A River of Words
The Story of William Carlos Williams
Illustrated by Melissa Sweet
Eerdmans Books for Young Readers, 2008
From the dust jacket: “Willie’s words gave him freedom and peace, but he also knew he needed to earn a living. So when he grew up, he went off to medical school and became a doctor – one of the busiest men in town! Yet he never stopped writing poetry.
“In this picture book biography of William Carlos Williams, Jen Bryant’s engaging prose and Melissa Sweet’s stunning mixed-media illustrations celebrate the amazing man who found a way to earn a living and to honor his calling to be poet.”
I checked this book out not necessarily for the story, but for the illustrator, Melissa Sweet. The LoC fell in love with her artistry after reading The Right Word. We love collage! And in this case, the artist accentuates her collage with watercolor. I was familiar with the story of William Carlos Williams and it was good to see his story illustrated for kittens. Most poetry just flies above my head but his is about every day things in every day language. Beautiful, succinct word pictures. Expose your kittens to both collage and poetry – read them this book! A fun summer activity would be to have them write a poem about whatever they want and then create a collage using magazine pictures and coloring book pages! I just might do that myself!!
Eerdmans Books for Young Readers, 2014
From the back of the book, “If only all the ideas in the world could be found in one place, then everyone would have one book were they could find the best word, the one that really fit. Peter carried this idea with him like a secret treasure.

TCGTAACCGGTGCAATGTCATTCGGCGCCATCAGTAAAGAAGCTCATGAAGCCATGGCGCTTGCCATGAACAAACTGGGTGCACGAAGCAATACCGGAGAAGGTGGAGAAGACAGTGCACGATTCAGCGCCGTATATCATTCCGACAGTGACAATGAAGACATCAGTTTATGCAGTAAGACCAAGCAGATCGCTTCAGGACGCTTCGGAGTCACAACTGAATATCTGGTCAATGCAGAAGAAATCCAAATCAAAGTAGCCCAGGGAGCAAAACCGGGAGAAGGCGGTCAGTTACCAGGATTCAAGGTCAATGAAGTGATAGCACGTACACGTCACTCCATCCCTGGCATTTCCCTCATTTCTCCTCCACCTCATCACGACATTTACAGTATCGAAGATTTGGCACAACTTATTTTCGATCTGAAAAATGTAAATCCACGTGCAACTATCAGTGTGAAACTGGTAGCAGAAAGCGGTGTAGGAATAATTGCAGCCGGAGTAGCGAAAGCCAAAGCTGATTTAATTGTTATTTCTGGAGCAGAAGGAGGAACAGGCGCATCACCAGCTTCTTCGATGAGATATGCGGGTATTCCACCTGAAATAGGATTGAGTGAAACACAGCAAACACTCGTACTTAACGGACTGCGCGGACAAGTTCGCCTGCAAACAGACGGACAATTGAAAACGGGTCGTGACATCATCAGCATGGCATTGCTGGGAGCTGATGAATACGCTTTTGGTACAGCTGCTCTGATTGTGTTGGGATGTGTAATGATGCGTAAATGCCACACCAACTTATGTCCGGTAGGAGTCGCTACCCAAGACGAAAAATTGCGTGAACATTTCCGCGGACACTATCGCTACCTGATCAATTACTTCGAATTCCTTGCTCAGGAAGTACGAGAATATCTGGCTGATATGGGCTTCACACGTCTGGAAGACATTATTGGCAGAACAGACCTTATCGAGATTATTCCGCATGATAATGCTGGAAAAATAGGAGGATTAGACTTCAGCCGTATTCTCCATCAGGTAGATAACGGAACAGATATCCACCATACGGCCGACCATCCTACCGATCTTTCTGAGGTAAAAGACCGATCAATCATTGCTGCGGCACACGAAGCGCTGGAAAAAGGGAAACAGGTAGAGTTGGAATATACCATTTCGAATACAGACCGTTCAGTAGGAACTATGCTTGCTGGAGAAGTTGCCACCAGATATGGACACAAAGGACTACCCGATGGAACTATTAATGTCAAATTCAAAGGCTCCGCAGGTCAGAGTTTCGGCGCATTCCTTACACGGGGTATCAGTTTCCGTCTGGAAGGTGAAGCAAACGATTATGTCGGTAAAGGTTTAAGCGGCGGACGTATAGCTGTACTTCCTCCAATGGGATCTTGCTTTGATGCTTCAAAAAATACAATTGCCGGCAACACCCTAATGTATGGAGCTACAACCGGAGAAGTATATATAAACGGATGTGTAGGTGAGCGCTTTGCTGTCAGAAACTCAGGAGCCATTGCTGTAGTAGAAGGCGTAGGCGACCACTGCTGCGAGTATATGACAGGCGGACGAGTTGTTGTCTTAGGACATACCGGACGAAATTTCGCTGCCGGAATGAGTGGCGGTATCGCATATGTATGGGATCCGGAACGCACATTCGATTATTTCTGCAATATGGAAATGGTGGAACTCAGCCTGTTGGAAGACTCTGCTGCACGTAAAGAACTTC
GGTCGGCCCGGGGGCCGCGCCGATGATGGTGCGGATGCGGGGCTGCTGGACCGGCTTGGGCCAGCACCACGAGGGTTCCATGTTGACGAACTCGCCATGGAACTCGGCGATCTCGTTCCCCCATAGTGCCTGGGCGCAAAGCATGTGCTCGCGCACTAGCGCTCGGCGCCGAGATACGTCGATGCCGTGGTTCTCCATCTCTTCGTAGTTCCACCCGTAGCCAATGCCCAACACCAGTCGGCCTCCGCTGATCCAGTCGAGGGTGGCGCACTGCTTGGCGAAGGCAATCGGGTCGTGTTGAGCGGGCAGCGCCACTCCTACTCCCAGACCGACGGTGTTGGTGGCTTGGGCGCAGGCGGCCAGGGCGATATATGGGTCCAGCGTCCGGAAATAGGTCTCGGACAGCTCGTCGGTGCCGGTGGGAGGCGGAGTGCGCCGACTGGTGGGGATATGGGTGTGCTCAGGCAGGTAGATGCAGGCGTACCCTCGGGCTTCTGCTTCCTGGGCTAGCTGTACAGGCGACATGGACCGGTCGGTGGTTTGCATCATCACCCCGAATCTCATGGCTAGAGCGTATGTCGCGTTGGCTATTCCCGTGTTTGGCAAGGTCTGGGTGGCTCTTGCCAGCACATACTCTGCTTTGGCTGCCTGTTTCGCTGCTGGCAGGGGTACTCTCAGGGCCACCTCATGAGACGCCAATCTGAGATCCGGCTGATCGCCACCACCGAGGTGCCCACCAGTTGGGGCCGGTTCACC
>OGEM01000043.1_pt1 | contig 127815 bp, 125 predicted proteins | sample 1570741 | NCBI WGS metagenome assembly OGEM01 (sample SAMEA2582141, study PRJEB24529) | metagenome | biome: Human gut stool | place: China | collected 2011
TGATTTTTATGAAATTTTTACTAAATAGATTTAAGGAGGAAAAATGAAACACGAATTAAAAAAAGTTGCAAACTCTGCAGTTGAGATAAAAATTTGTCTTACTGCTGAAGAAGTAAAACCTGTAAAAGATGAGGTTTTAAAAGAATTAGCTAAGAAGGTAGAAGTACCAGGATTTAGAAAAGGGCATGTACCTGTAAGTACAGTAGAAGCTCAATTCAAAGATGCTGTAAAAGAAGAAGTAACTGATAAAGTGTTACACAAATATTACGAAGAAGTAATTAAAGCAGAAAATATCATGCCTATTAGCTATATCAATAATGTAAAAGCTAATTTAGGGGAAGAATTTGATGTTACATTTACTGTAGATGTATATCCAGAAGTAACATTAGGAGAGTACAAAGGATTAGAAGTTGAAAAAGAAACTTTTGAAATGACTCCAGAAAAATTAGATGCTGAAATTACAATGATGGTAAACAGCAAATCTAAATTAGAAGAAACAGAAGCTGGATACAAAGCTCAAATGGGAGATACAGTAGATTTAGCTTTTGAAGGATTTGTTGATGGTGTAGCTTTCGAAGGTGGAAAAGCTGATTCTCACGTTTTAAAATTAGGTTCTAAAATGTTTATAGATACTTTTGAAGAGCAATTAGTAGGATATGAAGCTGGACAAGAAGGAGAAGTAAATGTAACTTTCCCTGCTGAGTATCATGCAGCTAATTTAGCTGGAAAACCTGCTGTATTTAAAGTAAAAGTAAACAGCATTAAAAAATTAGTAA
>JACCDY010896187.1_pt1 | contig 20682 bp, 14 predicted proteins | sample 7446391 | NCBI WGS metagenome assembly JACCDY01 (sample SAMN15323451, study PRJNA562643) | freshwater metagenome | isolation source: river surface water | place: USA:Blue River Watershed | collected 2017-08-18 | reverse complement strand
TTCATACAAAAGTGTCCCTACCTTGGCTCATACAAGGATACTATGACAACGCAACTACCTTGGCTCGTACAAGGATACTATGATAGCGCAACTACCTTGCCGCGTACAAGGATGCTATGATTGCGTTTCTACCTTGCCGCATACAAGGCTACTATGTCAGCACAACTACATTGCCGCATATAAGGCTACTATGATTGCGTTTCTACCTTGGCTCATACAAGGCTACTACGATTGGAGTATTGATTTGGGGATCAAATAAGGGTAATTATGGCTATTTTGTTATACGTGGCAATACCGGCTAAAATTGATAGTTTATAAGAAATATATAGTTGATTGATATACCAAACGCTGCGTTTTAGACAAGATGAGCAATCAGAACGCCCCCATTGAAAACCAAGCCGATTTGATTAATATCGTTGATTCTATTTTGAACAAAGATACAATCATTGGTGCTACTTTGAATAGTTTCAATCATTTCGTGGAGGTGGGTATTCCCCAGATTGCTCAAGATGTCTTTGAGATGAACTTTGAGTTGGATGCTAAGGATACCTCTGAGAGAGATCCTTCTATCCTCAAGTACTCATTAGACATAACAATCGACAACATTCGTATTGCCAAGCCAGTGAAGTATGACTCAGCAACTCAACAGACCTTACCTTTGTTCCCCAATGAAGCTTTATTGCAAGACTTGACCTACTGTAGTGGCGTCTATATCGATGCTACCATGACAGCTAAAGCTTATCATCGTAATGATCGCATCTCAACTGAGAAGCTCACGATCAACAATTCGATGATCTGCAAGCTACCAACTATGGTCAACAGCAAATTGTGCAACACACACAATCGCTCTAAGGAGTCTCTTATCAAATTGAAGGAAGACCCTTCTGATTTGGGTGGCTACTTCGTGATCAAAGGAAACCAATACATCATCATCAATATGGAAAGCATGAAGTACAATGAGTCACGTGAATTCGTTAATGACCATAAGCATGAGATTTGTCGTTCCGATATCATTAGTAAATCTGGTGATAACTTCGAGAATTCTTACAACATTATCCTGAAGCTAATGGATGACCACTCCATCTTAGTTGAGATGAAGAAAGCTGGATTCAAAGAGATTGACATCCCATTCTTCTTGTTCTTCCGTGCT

“The story of Peter Mark Roget, creator of Roget’s Thesaurus, one of the most widely used reference books ever published, is presented in this delightful picture book biography…”
So the reason we picked up this book (at a library sale – for a $1.00! Score!) was because of the illustrations. We came for the art and stayed for the story!!
The story of Peter Roget is fascinating – he collected words in long lists for most of his life. When he was 8 he wrote his first book filled with lists of words! Words and their meanings became his passion which ultimately ended up in a one-of-a-kind book categorizing words according to their meaning, not their spelling.
The illustrations are something else altogether. The artist created collages out of mostly watercolor (I think) as well as other mediums (acrylic, gouache, etc). These collages are so intricate and stunning, you have to read the book first, then go back and linger over every page to make sure you see everything. If you’re familiar with author/artist Graeme Base and how detailed his illustrations are, then you’ll have an idea of what M. Sweet’s pictures look like. Gorgeous! Fascinating! Amazing!
If you see this book at the library, check it out!!
Mark Reibstein Art by Ed Young Little, Brown and Company, 2008
“Wabi Sabi is a way of seeing the world that is at the heart of Japanese culture. It finds beauty and harmony in what is simple, imperfect, natural, modest and mysterious. It can be a little dark, but it is also warm and comfortable. It may be best understood as a feeling, rather than as an idea.” (from the frontispiece of the book)
This picture book is the story of a cat named Wabi Sabi who desires to learn the meaning of her name. She asks a cat named Snowball, who tells her it is a kind of beauty. She still doesn’t understand so she asks a dog who was mean to her. Still curious, Wabi Sabi asks a bird who suggests she travel to see a wise, old monkey who lives on Mount Hiei. She undertakes the journey and learns what she desires.
What a beautifully crafted book – from the words, to the haiku, to the art work. I think the collaged artwork is my favorite. Each scene has been crafted using handmade paper, with real pine needles, leaves and bark on some of them. The book, like the cat, is, indeed, wabi sabi.
This is a subtle way of introducing Japanese culture to anyone, really, but particularly children. They learn about haiku, the Tea Ceremony, and, of course, wabi sabi.